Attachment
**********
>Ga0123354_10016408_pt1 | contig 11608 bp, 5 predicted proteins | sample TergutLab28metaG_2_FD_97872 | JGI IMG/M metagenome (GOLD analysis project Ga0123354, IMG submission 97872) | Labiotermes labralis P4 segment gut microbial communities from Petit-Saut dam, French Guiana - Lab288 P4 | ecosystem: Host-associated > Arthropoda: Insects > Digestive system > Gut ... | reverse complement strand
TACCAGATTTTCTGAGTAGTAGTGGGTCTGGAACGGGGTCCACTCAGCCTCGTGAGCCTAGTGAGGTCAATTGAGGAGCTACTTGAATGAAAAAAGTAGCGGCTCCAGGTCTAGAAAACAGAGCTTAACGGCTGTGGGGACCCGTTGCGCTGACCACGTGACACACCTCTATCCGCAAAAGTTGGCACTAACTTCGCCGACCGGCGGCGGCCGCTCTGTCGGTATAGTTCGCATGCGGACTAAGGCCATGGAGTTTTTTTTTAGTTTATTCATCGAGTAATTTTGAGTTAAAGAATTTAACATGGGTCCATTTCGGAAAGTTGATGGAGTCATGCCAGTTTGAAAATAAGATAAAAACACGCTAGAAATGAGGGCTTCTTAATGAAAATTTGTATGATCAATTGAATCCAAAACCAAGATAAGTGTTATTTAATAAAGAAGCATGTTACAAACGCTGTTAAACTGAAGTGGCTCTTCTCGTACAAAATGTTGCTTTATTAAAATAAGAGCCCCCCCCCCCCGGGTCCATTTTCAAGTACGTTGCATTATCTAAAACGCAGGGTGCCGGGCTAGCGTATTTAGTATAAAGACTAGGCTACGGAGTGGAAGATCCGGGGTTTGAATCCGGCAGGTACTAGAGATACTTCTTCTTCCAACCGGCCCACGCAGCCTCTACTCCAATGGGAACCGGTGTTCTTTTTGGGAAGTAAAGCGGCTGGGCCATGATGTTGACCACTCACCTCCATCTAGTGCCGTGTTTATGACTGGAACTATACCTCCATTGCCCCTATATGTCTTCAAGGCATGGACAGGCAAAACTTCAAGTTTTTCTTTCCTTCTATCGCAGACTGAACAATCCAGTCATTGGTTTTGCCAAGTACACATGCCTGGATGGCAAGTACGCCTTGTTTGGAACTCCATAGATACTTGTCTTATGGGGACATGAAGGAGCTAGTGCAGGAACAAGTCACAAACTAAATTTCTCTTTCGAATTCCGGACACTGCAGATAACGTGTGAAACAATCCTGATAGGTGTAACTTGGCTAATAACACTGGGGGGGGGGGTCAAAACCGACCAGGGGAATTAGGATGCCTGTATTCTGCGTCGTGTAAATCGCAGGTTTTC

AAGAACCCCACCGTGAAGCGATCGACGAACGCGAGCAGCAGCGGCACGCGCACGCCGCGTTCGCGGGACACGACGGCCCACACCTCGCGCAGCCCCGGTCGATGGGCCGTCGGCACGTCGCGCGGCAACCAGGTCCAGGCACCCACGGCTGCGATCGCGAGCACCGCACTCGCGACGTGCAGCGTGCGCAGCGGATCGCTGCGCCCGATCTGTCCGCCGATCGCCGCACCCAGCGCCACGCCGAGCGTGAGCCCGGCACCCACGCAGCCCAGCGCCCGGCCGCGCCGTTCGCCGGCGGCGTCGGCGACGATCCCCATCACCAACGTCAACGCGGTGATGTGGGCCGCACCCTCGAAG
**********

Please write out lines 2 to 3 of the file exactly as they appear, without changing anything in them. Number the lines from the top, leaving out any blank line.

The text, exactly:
TACCAGATTTTCTGAGTAGTAGTGGGTCTGGAACGGGGTCCACTCAGCCTCGTGAGCCTAGTGAGGTCAATTGAGGAGCTACTTGAATGAAAAAAGTAGCGGCTCCAGGTCTAGAAAACAGAGCTTAACGGCTGTGGGGACCCGTTGCGCTGACCACGTGACACACCTCTATCCGCAAAAGTTGGCACTAACTTCGCCGACCGGCGGCGGCCGCTCTGTCGGTATAGTTCGCATGCGGACTAAGGCCATGGAGTTTTTTTTTAGTTTATTCATCGAGTAATTTTGAGTTAAAGAATTTAACATGGGTCCATTTCGGAAAGTTGATGGAGTCATGCCAGTTTGAAAATAAGATAAAAACACGCTAGAAATGAGGGCTTCTTAATGAAAATTTGTATGATCAATTGAATCCAAAACCAAGATAAGTGTTATTTAATAAAGAAGCATGTTACAAACGCTGTTAAACTGAAGTGGCTCTTCTCGTACAAAATGTTGCTTTATTAAAATAAGAGCCCCCCCCCCCCGGGTCCATTTTCAAGTACGTTGCATTATCTAAAACGCAGGGTGCCGGGCTAGCGTATTTAGTATAAAGACTAGGCTACGGAGTGGAAGATCCGGGGTTTGAATCCGGCAGGTACTAGAGATACTTCTTCTTCCAACCGGCCCACGCAGCCTCTACTCCAATGGGAACCGGTGTTCTTTTTGGGAAGTAAAGCGGCTGGGCCATGATGTTGACCACTCACCTCCATCTAGTGCCGTGTTTATGACTGGAACTATACCTCCATTGCCCCTATATGTCTTCAAGGCATGGACAGGCAAAACTTCAAGTTTTTCTTTCCTTCTATCGCAGACTGAACAATCCAGTCATTGGTTTTGCCAAGTACACATGCCTGGATGGCAAGTACGCCTTGTTTGGAACTCCATAGATACTTGTCTTATGGGGACATGAAGGAGCTAGTGCAGGAACAAGTCACAAACTAAATTTCTCTTTCGAATTCCGGACACTGCAGATAACGTGTGAAACAATCCTGATAGGTGTAACTTGGCTAATAACACTGGGGGGGGGGGTCAAAACCGACCAGGGGAATTAGGATGCCTGTATTCTGCGTCGTGTAAATCGCAGGTTTTC

AAGAACCCCACCGTGAAGCGATCGACGAACGCGAGCAGCAGCGGCACGCGCACGCCGCGTTCGCGGGACACGACGGCCCACACCTCGCGCAGCCCCGGTCGATGGGCCGTCGGCACGTCGCGCGGCAACCAGGTCCAGGCACCCACGGCTGCGATCGCGAGCACCGCACTCGCGACGTGCAGCGTGCGCAGCGGATCGCTGCGCCCGATCTGTCCGCCGATCGCCGCACCCAGCGCCACGCCGAGCGTGAGCCCGGCACCCACGCAGCCCAGCGCCCGGCCGCGCCGTTCGCCGGCGGCGTCGGCGACGATCCCCATCACCAACGTCAACGCGGTGATGTGGGCCGCACCCTCGAAG